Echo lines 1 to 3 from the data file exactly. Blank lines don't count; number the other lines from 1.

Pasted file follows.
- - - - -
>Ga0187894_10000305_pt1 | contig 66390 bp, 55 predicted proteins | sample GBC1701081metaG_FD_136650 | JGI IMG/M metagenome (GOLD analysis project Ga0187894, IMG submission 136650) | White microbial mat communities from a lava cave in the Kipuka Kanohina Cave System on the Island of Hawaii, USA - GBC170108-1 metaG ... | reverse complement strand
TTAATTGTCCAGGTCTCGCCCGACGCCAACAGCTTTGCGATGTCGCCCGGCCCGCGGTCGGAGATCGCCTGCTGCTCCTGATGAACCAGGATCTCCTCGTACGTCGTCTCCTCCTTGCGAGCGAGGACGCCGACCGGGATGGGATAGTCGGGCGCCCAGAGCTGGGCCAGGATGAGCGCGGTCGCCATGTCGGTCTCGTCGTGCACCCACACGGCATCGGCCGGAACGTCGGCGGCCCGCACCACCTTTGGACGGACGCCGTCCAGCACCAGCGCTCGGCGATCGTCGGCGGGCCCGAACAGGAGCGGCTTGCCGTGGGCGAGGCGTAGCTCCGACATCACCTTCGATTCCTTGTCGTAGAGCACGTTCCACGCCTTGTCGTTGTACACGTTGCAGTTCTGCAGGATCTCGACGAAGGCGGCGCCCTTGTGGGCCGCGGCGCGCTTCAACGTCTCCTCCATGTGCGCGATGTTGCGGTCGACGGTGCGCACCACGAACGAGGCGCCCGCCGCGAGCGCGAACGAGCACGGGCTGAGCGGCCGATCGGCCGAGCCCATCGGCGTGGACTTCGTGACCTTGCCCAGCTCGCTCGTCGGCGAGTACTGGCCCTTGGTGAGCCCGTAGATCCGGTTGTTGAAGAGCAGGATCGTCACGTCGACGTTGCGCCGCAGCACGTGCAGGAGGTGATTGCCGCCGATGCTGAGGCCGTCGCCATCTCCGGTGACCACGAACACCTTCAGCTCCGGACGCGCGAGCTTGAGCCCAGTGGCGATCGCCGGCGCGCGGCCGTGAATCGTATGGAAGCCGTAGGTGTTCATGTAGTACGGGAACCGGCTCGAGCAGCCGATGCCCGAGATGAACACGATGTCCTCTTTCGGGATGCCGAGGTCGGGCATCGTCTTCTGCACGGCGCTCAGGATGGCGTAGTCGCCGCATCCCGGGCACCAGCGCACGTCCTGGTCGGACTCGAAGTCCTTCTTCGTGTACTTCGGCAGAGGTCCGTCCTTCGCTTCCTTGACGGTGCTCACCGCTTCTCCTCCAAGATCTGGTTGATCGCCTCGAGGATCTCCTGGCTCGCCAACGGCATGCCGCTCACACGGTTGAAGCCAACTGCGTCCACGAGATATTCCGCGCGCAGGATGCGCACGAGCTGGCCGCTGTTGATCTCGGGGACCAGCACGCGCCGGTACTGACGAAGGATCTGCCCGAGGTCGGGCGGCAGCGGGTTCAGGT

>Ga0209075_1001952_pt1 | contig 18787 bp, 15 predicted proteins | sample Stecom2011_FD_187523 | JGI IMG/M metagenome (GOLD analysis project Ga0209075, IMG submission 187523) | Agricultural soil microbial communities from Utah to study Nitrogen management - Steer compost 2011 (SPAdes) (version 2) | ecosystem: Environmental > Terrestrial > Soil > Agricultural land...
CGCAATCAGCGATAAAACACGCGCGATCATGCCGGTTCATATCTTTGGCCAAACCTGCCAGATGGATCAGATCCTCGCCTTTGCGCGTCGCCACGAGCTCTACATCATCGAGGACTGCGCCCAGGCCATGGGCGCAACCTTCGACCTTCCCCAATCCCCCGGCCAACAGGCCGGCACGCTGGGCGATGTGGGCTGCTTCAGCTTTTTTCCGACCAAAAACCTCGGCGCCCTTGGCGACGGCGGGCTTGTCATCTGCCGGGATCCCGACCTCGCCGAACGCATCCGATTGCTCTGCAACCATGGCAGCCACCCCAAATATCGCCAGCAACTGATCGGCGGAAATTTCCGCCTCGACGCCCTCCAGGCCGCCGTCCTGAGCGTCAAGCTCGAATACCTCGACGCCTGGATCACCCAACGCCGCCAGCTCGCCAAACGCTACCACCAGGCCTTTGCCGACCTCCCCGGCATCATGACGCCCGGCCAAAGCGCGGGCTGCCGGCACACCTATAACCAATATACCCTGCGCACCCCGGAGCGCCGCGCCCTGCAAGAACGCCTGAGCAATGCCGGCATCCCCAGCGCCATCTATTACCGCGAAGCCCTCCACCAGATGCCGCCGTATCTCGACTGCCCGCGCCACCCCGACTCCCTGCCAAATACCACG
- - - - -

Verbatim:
>Ga0187894_10000305_pt1 | contig 66390 bp, 55 predicted proteins | sample GBC1701081metaG_FD_136650 | JGI IMG/M metagenome (GOLD analysis project Ga0187894, IMG submission 136650) | White microbial mat communities from a lava cave in the Kipuka Kanohina Cave System on the Island of Hawaii, USA - GBC170108-1 metaG ... | reverse complement strand
TTAATTGTCCAGGTCTCGCCCGACGCCAACAGCTTTGCGATGTCGCCCGGCCCGCGGTCGGAGATCGCCTGCTGCTCCTGATGAACCAGGATCTCCTCGTACGTCGTCTCCTCCTTGCGAGCGAGGACGCCGACCGGGATGGGATAGTCGGGCGCCCAGAGCTGGGCCAGGATGAGCGCGGTCGCCATGTCGGTCTCGTCGTGCACCCACACGGCATCGGCCGGAACGTCGGCGGCCCGCACCACCTTTGGACGGACGCCGTCCAGCACCAGCGCTCGGCGATCGTCGGCGGGCCCGAACAGGAGCGGCTTGCCGTGGGCGAGGCGTAGCTCCGACATCACCTTCGATTCCTTGTCGTAGAGCACGTTCCACGCCTTGTCGTTGTACACGTTGCAGTTCTGCAGGATCTCGACGAAGGCGGCGCCCTTGTGGGCCGCGGCGCGCTTCAACGTCTCCTCCATGTGCGCGATGTTGCGGTCGACGGTGCGCACCACGAACGAGGCGCCCGCCGCGAGCGCGAACGAGCACGGGCTGAGCGGCCGATCGGCCGAGCCCATCGGCGTGGACTTCGTGACCTTGCCCAGCTCGCTCGTCGGCGAGTACTGGCCCTTGGTGAGCCCGTAGATCCGGTTGTTGAAGAGCAGGATCGTCACGTCGACGTTGCGCCGCAGCACGTGCAGGAGGTGATTGCCGCCGATGCTGAGGCCGTCGCCATCTCCGGTGACCACGAACACCTTCAGCTCCGGACGCGCGAGCTTGAGCCCAGTGGCGATCGCCGGCGCGCGGCCGTGAATCGTATGGAAGCCGTAGGTGTTCATGTAGTACGGGAACCGGCTCGAGCAGCCGATGCCCGAGATGAACACGATGTCCTCTTTCGGGATGCCGAGGTCGGGCATCGTCTTCTGCACGGCGCTCAGGATGGCGTAGTCGCCGCATCCCGGGCACCAGCGCACGTCCTGGTCGGACTCGAAGTCCTTCTTCGTGTACTTCGGCAGAGGTCCGTCCTTCGCTTCCTTGACGGTGCTCACCGCTTCTCCTCCAAGATCTGGTTGATCGCCTCGAGGATCTCCTGGCTCGCCAACGGCATGCCGCTCACACGGTTGAAGCCAACTGCGTCCACGAGATATTCCGCGCGCAGGATGCGCACGAGCTGGCCGCTGTTGATCTCGGGGACCAGCACGCGCCGGTACTGACGAAGGATCTGCCCGAGGTCGGGCGGCAGCGGGTTCAGGT

>Ga0209075_1001952_pt1 | contig 18787 bp, 15 predicted proteins | sample Stecom2011_FD_187523 | JGI IMG/M metagenome (GOLD analysis project Ga0209075, IMG submission 187523) | Agricultural soil microbial communities from Utah to study Nitrogen management - Steer compost 2011 (SPAdes) (version 2) | ecosystem: Environmental > Terrestrial > Soil > Agricultural land...